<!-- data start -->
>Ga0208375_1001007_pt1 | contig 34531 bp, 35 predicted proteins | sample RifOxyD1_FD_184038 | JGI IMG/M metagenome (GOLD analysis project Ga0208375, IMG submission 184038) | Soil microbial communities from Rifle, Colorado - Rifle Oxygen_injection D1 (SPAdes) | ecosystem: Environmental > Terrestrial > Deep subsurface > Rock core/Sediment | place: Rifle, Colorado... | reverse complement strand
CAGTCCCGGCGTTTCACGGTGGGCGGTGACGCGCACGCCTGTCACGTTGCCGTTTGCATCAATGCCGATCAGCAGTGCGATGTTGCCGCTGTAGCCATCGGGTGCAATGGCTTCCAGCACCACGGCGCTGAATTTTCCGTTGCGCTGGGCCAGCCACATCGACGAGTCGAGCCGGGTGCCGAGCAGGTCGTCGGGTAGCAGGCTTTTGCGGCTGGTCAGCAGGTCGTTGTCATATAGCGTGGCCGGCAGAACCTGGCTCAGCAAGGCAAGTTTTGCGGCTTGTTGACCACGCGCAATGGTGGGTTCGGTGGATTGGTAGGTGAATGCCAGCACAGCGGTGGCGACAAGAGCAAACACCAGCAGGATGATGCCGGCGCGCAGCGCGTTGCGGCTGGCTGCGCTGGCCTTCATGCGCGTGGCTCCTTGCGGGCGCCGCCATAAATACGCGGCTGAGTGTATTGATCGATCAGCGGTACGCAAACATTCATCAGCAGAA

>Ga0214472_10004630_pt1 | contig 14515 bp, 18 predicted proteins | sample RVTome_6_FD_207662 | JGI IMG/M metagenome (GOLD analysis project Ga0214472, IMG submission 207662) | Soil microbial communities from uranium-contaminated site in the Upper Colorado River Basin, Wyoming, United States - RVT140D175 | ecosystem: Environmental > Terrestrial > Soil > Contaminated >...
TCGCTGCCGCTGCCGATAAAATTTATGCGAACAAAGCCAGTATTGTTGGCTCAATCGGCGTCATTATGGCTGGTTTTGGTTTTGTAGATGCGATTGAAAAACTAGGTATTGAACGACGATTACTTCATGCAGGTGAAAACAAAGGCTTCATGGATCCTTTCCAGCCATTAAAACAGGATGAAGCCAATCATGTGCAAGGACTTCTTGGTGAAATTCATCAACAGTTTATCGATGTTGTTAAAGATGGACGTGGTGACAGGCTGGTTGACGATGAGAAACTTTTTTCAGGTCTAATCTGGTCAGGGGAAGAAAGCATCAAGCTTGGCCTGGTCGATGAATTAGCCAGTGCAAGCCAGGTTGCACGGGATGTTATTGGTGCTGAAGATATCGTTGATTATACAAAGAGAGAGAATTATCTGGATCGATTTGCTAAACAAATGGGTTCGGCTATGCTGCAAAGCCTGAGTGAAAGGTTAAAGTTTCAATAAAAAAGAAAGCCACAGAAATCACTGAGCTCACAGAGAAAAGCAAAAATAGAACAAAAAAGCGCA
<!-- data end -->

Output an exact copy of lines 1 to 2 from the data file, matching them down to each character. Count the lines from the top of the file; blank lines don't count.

>Ga0208375_1001007_pt1 | contig 34531 bp, 35 predicted proteins | sample RifOxyD1_FD_184038 | JGI IMG/M metagenome (GOLD analysis project Ga0208375, IMG submission 184038) | Soil microbial communities from Rifle, Colorado - Rifle Oxygen_injection D1 (SPAdes) | ecosystem: Environmental > Terrestrial > Deep subsurface > Rock core/Sediment | place: Rifle, Colorado... | reverse complement strand
CAGTCCCGGCGTTTCACGGTGGGCGGTGACGCGCACGCCTGTCACGTTGCCGTTTGCATCAATGCCGATCAGCAGTGCGATGTTGCCGCTGTAGCCATCGGGTGCAATGGCTTCCAGCACCACGGCGCTGAATTTTCCGTTGCGCTGGGCCAGCCACATCGACGAGTCGAGCCGGGTGCCGAGCAGGTCGTCGGGTAGCAGGCTTTTGCGGCTGGTCAGCAGGTCGTTGTCATATAGCGTGGCCGGCAGAACCTGGCTCAGCAAGGCAAGTTTTGCGGCTTGTTGACCACGCGCAATGGTGGGTTCGGTGGATTGGTAGGTGAATGCCAGCACAGCGGTGGCGACAAGAGCAAACACCAGCAGGATGATGCCGGCGCGCAGCGCGTTGCGGCTGGCTGCGCTGGCCTTCATGCGCGTGGCTCCTTGCGGGCGCCGCCATAAATACGCGGCTGAGTGTATTGATCGATCAGCGGTACGCAAACATTCATCAGCAGAA